Why Viola Davis' Natural Hair In 'Widows' Is Actually Really Important

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Along with being a phenomenal actor who has appeared in big franchises, on stage, and a very successful run in TV, Viola Davis is also very vocal when it comes to injustice in the industry. She's known for her inspiring speeches when she wins yet another award, or when she's fighting for something she believes in, like at the Women's March. Now, as the actor prepares for the release of her newest film, Widows, Viola Davis is speaking out about the power of natural hair for black women, and the importance of regarding race when talking about pay equity in the workplace.

According to a new feature in Variety, Davis was surprised when she learned that her leading character in Widows, Veronica Rawlins, would not be wearing a wig to cover up her natural hair. Director Steve McQueen, who was also at the helm of Academy Award-winning 12 Years a Slave, reportedly told Davis "Your own hair is beautiful — just wear it that way." He wanted to be realistic and saw nothing in having Davis wear her hair naturally.

To Davis, this was a "social statement." She said that women of color are taught to dislike their hair. Especially for black women, "the kinkier it is, the so-called nappier it is, the uglier it is,” Davis said. And yet, in this film, one of her first major leading roles on the big screen since The Help, it was her own natural hair that was celebrated.

This isn't the first time Davis has celebrated her natural hair on screen. In a memorable scene on How To Get Away With Murder, her character Annalise Keating took off her wig in a moment of vulnerability and unmasking that came from the actor herself. "I wanted to see a real woman on TV," she said during a For Your Consideration panel in 2015, as reported by Vulture.

“We’re into a zeitgeist where people are fighting for their space to be seen,” Davis told Variety. “People have to know that there are different types of women of color. We’re not all Foxy Brown. We’re not all brown or light-skinned beauties with a big Afro. We have the girl next door. We have the older, dark-skinned, natural-haired woman.”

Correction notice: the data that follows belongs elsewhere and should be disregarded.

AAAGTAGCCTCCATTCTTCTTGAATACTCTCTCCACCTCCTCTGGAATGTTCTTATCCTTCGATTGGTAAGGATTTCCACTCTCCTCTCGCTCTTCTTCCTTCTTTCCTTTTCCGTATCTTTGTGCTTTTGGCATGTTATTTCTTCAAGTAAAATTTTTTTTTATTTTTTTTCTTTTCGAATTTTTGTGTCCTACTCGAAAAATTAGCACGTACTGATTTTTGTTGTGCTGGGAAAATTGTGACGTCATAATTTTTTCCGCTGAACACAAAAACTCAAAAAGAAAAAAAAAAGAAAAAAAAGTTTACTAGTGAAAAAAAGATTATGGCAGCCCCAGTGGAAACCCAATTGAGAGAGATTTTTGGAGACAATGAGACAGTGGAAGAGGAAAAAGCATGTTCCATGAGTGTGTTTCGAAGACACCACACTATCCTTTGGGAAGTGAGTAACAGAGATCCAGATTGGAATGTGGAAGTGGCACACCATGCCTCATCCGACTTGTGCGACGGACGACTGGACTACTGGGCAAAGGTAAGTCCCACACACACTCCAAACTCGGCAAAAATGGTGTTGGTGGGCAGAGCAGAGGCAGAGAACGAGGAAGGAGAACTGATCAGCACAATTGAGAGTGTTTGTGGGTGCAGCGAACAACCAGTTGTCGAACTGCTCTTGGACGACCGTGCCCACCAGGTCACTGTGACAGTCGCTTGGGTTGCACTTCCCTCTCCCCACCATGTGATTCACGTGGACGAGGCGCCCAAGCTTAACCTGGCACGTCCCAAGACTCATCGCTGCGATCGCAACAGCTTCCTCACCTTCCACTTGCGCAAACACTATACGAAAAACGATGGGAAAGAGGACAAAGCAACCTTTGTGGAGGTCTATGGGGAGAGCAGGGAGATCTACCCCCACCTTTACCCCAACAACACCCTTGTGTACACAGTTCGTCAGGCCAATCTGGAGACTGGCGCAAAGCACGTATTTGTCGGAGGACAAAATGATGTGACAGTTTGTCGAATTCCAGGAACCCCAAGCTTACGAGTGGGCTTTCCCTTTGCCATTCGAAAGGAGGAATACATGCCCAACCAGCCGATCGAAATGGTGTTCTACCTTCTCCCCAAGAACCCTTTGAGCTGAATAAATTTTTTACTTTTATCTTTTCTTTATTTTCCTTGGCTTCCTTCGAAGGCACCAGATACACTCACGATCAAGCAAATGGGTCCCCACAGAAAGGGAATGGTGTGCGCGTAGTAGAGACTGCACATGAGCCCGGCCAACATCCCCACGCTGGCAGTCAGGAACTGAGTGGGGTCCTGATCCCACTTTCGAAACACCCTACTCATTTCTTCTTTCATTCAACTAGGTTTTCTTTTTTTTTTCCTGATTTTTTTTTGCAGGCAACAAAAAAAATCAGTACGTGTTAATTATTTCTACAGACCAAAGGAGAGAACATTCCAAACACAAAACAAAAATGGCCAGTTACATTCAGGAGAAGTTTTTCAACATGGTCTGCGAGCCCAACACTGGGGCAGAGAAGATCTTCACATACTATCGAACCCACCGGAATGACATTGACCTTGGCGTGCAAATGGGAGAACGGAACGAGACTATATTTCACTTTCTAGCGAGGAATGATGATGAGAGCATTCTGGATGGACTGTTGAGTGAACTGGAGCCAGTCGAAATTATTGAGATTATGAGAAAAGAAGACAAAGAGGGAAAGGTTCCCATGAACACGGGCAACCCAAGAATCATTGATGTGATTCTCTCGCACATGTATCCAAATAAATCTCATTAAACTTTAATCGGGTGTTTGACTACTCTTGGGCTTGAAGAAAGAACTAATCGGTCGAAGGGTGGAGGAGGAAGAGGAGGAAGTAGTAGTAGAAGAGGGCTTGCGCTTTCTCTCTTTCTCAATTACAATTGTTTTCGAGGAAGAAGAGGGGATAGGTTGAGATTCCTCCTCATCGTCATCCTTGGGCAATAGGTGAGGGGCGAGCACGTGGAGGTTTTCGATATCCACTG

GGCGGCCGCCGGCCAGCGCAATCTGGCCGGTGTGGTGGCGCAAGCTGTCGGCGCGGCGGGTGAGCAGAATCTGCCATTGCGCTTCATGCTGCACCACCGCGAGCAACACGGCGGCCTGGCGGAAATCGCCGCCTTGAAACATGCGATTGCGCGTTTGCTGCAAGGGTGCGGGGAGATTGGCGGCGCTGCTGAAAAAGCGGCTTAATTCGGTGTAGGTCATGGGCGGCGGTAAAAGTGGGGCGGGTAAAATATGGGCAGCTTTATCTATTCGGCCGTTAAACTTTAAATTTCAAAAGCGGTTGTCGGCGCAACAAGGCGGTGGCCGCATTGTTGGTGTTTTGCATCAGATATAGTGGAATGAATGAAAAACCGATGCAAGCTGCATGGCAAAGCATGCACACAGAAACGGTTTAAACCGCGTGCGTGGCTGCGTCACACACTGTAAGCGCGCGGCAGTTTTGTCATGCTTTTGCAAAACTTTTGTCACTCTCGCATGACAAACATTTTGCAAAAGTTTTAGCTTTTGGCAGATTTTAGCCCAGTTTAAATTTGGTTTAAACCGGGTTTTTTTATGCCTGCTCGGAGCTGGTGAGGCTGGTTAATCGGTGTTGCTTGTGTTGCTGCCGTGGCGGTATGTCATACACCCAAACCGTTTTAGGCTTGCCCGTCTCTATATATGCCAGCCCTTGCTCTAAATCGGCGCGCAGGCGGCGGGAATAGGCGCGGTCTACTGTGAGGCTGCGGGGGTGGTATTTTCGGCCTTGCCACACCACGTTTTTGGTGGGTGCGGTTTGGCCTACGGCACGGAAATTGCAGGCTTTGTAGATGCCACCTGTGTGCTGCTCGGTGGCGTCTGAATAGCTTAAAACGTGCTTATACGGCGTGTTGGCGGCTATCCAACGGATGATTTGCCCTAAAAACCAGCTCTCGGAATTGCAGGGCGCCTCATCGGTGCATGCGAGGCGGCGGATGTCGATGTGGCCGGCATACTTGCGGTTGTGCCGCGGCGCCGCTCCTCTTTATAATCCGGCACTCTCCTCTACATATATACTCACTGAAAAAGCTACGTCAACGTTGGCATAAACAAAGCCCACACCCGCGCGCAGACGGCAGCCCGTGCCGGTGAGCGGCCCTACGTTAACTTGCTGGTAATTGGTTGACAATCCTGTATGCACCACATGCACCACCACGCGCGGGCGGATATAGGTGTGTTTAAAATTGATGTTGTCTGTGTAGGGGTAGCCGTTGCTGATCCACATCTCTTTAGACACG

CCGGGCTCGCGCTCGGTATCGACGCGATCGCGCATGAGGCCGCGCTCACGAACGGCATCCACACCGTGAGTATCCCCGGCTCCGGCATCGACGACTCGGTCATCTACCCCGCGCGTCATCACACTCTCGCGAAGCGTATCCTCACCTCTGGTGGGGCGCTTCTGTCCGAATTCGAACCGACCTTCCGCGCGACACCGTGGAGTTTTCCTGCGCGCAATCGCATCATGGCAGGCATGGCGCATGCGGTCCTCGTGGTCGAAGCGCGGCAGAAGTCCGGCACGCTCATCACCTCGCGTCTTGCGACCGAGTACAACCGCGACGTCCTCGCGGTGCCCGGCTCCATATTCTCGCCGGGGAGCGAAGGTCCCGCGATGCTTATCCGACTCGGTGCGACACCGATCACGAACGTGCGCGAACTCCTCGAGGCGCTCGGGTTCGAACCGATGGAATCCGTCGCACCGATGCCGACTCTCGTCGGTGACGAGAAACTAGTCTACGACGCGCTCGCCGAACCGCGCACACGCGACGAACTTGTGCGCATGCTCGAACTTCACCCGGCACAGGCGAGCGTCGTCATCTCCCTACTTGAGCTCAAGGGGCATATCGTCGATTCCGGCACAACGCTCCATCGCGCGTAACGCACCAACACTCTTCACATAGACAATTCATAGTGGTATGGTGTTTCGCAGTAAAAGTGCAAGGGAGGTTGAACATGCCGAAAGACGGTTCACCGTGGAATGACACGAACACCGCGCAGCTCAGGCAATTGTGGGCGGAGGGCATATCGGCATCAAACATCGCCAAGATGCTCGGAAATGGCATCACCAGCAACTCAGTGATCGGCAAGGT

On top of advocating for more diversity of women on screen, Davis also used the interview to shed light on the pay disparity in the industry. And not just wage gaps between men and women, but also those gaps between women of color and white women. “There are no percentages to show the difference,” said Davis. “It’s vast. Hispanic women, Asian women, black women, we don’t get paid what Caucasian women get paid. We just don’t. … We have the talent. It’s the opportunity that we’re lacking.”

Davis' comments reflect a 2018 study published by the Ralph J. Bunche Center for African American Studies at UCLA. The study, which reviewed film and television properties released in 2016, found that while 40 percent of the nation consisted of minorities at the time, only 13.9 percent of film leads were minorities, as reported by Variety.

The way to fix this dilemma? Davis told Variety that it starts at the top. “We’re not even invited to the table,” she says. “I go to a lot of women’s events here in Hollywood, and they’re filled with female CEOs, producers and executives, but I’m one of maybe five or six people of color in the room.”

By playing roles like the one in Widows, ones that shatter stereotypes, Viola Davis is bringing her seat to the table and proving her worth as a lead actor. And she's doing it all while staying true to herself, and her natural hair.